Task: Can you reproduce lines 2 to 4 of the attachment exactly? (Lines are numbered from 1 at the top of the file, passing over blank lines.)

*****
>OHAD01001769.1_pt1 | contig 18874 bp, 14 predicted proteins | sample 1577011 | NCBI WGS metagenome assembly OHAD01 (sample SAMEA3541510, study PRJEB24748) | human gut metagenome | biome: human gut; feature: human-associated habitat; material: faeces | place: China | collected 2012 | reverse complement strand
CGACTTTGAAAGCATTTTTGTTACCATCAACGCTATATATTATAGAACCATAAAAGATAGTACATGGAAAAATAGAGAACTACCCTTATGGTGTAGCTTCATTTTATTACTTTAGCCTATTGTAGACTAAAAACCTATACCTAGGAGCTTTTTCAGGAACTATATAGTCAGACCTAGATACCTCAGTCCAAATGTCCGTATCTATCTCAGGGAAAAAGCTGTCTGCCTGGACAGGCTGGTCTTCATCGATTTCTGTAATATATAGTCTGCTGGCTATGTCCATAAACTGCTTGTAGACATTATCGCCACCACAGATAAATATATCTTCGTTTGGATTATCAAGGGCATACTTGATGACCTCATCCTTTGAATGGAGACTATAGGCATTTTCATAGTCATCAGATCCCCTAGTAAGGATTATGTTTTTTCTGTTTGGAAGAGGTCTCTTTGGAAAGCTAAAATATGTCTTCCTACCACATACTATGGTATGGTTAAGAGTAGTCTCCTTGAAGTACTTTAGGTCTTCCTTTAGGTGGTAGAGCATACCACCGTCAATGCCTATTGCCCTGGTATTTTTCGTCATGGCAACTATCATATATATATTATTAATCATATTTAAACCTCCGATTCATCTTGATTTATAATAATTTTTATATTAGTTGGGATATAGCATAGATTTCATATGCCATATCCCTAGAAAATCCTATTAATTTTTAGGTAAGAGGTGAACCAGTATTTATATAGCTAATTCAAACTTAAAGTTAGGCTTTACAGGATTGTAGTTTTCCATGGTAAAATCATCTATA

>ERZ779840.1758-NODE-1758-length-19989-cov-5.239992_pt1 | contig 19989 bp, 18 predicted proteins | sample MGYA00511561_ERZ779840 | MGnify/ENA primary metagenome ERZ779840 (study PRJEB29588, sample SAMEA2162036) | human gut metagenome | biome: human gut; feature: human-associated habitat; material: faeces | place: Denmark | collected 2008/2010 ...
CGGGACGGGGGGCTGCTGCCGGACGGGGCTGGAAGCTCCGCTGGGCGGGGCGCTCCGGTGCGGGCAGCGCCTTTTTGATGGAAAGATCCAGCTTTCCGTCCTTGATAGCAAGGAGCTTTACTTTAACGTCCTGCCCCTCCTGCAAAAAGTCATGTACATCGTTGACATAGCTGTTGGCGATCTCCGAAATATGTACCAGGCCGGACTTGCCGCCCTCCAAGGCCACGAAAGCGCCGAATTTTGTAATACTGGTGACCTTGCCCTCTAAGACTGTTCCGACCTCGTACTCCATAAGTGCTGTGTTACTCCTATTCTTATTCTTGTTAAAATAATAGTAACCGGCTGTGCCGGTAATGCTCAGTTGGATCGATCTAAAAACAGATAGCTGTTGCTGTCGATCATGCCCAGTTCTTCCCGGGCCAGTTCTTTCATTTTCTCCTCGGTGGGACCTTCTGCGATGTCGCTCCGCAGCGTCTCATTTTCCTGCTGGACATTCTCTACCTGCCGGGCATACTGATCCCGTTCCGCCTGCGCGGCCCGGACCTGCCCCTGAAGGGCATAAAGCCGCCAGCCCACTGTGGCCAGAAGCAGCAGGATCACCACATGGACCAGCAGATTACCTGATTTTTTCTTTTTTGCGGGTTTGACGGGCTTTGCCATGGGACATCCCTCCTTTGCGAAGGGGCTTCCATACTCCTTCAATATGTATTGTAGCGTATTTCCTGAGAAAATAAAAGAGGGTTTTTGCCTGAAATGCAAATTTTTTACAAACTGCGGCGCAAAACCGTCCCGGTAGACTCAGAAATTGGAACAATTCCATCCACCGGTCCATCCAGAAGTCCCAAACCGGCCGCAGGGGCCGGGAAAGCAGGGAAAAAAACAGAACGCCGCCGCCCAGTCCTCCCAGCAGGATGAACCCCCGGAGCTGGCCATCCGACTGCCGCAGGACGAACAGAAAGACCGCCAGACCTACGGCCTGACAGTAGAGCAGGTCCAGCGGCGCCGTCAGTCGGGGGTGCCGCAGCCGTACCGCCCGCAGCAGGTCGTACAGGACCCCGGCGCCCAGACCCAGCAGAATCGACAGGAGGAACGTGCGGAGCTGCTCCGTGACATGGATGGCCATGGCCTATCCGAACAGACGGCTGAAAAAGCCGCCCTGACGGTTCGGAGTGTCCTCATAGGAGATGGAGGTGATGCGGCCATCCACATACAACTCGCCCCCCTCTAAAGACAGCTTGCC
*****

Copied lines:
CGACTTTGAAAGCATTTTTGTTACCATCAACGCTATATATTATAGAACCATAAAAGATAGTACATGGAAAAATAGAGAACTACCCTTATGGTGTAGCTTCATTTTATTACTTTAGCCTATTGTAGACTAAAAACCTATACCTAGGAGCTTTTTCAGGAACTATATAGTCAGACCTAGATACCTCAGTCCAAATGTCCGTATCTATCTCAGGGAAAAAGCTGTCTGCCTGGACAGGCTGGTCTTCATCGATTTCTGTAATATATAGTCTGCTGGCTATGTCCATAAACTGCTTGTAGACATTATCGCCACCACAGATAAATATATCTTCGTTTGGATTATCAAGGGCATACTTGATGACCTCATCCTTTGAATGGAGACTATAGGCATTTTCATAGTCATCAGATCCCCTAGTAAGGATTATGTTTTTTCTGTTTGGAAGAGGTCTCTTTGGAAAGCTAAAATATGTCTTCCTACCACATACTATGGTATGGTTAAGAGTAGTCTCCTTGAAGTACTTTAGGTCTTCCTTTAGGTGGTAGAGCATACCACCGTCAATGCCTATTGCCCTGGTATTTTTCGTCATGGCAACTATCATATATATATTATTAATCATATTTAAACCTCCGATTCATCTTGATTTATAATAATTTTTATATTAGTTGGGATATAGCATAGATTTCATATGCCATATCCCTAGAAAATCCTATTAATTTTTAGGTAAGAGGTGAACCAGTATTTATATAGCTAATTCAAACTTAAAGTTAGGCTTTACAGGATTGTAGTTTTCCATGGTAAAATCATCTATA

>ERZ779840.1758-NODE-1758-length-19989-cov-5.239992_pt1 | contig 19989 bp, 18 predicted proteins | sample MGYA00511561_ERZ779840 | MGnify/ENA primary metagenome ERZ779840 (study PRJEB29588, sample SAMEA2162036) | human gut metagenome | biome: human gut; feature: human-associated habitat; material: faeces | place: Denmark | collected 2008/2010 ...
CGGGACGGGGGGCTGCTGCCGGACGGGGCTGGAAGCTCCGCTGGGCGGGGCGCTCCGGTGCGGGCAGCGCCTTTTTGATGGAAAGATCCAGCTTTCCGTCCTTGATAGCAAGGAGCTTTACTTTAACGTCCTGCCCCTCCTGCAAAAAGTCATGTACATCGTTGACATAGCTGTTGGCGATCTCCGAAATATGTACCAGGCCGGACTTGCCGCCCTCCAAGGCCACGAAAGCGCCGAATTTTGTAATACTGGTGACCTTGCCCTCTAAGACTGTTCCGACCTCGTACTCCATAAGTGCTGTGTTACTCCTATTCTTATTCTTGTTAAAATAATAGTAACCGGCTGTGCCGGTAATGCTCAGTTGGATCGATCTAAAAACAGATAGCTGTTGCTGTCGATCATGCCCAGTTCTTCCCGGGCCAGTTCTTTCATTTTCTCCTCGGTGGGACCTTCTGCGATGTCGCTCCGCAGCGTCTCATTTTCCTGCTGGACATTCTCTACCTGCCGGGCATACTGATCCCGTTCCGCCTGCGCGGCCCGGACCTGCCCCTGAAGGGCATAAAGCCGCCAGCCCACTGTGGCCAGAAGCAGCAGGATCACCACATGGACCAGCAGATTACCTGATTTTTTCTTTTTTGCGGGTTTGACGGGCTTTGCCATGGGACATCCCTCCTTTGCGAAGGGGCTTCCATACTCCTTCAATATGTATTGTAGCGTATTTCCTGAGAAAATAAAAGAGGGTTTTTGCCTGAAATGCAAATTTTTTACAAACTGCGGCGCAAAACCGTCCCGGTAGACTCAGAAATTGGAACAATTCCATCCACCGGTCCATCCAGAAGTCCCAAACCGGCCGCAGGGGCCGGGAAAGCAGGGAAAAAAACAGAACGCCGCCGCCCAGTCCTCCCAGCAGGATGAACCCCCGGAGCTGGCCATCCGACTGCCGCAGGACGAACAGAAAGACCGCCAGACCTACGGCCTGACAGTAGAGCAGGTCCAGCGGCGCCGTCAGTCGGGGGTGCCGCAGCCGTACCGCCCGCAGCAGGTCGTACAGGACCCCGGCGCCCAGACCCAGCAGAATCGACAGGAGGAACGTGCGGAGCTGCTCCGTGACATGGATGGCCATGGCCTATCCGAACAGACGGCTGAAAAAGCCGCCCTGACGGTTCGGAGTGTCCTCATAGGAGATGGAGGTGATGCGGCCATCCACATACAACTCGCCCCCCTCTAAAGACAGCTTGCC